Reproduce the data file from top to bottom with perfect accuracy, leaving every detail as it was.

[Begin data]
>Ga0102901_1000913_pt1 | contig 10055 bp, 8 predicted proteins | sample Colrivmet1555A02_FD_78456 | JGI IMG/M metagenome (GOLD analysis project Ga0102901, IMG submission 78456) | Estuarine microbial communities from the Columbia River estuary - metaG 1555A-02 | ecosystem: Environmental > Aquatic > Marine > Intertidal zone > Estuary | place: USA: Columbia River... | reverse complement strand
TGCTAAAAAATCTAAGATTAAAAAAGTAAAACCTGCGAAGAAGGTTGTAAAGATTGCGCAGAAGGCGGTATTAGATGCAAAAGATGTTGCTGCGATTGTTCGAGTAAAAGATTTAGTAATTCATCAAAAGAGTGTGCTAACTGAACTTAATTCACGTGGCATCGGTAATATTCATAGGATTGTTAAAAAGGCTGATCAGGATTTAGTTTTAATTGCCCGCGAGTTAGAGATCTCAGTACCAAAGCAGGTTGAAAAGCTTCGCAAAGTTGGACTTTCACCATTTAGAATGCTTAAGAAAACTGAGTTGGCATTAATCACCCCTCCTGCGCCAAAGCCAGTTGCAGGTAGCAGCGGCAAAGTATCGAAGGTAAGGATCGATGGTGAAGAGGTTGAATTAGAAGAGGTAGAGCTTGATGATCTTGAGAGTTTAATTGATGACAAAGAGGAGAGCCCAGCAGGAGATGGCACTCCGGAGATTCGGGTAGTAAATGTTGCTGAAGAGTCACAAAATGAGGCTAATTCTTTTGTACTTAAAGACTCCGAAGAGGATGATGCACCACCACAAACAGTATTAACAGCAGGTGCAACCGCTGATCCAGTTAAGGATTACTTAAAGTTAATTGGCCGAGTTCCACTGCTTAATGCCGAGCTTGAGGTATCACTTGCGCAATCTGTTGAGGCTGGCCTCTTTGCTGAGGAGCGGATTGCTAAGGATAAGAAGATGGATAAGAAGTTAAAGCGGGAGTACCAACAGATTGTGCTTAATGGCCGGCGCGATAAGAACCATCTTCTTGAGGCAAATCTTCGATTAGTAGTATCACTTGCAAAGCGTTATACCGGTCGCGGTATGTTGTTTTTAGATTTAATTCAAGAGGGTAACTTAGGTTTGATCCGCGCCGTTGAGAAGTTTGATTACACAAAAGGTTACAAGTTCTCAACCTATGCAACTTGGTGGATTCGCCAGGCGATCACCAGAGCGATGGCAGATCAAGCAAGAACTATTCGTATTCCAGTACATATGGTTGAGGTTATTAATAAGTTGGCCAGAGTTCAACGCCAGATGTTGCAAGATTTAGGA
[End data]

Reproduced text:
>Ga0102901_1000913_pt1 | contig 10055 bp, 8 predicted proteins | sample Colrivmet1555A02_FD_78456 | JGI IMG/M metagenome (GOLD analysis project Ga0102901, IMG submission 78456) | Estuarine microbial communities from the Columbia River estuary - metaG 1555A-02 | ecosystem: Environmental > Aquatic > Marine > Intertidal zone > Estuary | place: USA: Columbia River... | reverse complement strand
TGCTAAAAAATCTAAGATTAAAAAAGTAAAACCTGCGAAGAAGGTTGTAAAGATTGCGCAGAAGGCGGTATTAGATGCAAAAGATGTTGCTGCGATTGTTCGAGTAAAAGATTTAGTAATTCATCAAAAGAGTGTGCTAACTGAACTTAATTCACGTGGCATCGGTAATATTCATAGGATTGTTAAAAAGGCTGATCAGGATTTAGTTTTAATTGCCCGCGAGTTAGAGATCTCAGTACCAAAGCAGGTTGAAAAGCTTCGCAAAGTTGGACTTTCACCATTTAGAATGCTTAAGAAAACTGAGTTGGCATTAATCACCCCTCCTGCGCCAAAGCCAGTTGCAGGTAGCAGCGGCAAAGTATCGAAGGTAAGGATCGATGGTGAAGAGGTTGAATTAGAAGAGGTAGAGCTTGATGATCTTGAGAGTTTAATTGATGACAAAGAGGAGAGCCCAGCAGGAGATGGCACTCCGGAGATTCGGGTAGTAAATGTTGCTGAAGAGTCACAAAATGAGGCTAATTCTTTTGTACTTAAAGACTCCGAAGAGGATGATGCACCACCACAAACAGTATTAACAGCAGGTGCAACCGCTGATCCAGTTAAGGATTACTTAAAGTTAATTGGCCGAGTTCCACTGCTTAATGCCGAGCTTGAGGTATCACTTGCGCAATCTGTTGAGGCTGGCCTCTTTGCTGAGGAGCGGATTGCTAAGGATAAGAAGATGGATAAGAAGTTAAAGCGGGAGTACCAACAGATTGTGCTTAATGGCCGGCGCGATAAGAACCATCTTCTTGAGGCAAATCTTCGATTAGTAGTATCACTTGCAAAGCGTTATACCGGTCGCGGTATGTTGTTTTTAGATTTAATTCAAGAGGGTAACTTAGGTTTGATCCGCGCCGTTGAGAAGTTTGATTACACAAAAGGTTACAAGTTCTCAACCTATGCAACTTGGTGGATTCGCCAGGCGATCACCAGAGCGATGGCAGATCAAGCAAGAACTATTCGTATTCCAGTACATATGGTTGAGGTTATTAATAAGTTGGCCAGAGTTCAACGCCAGATGTTGCAAGATTTAGGA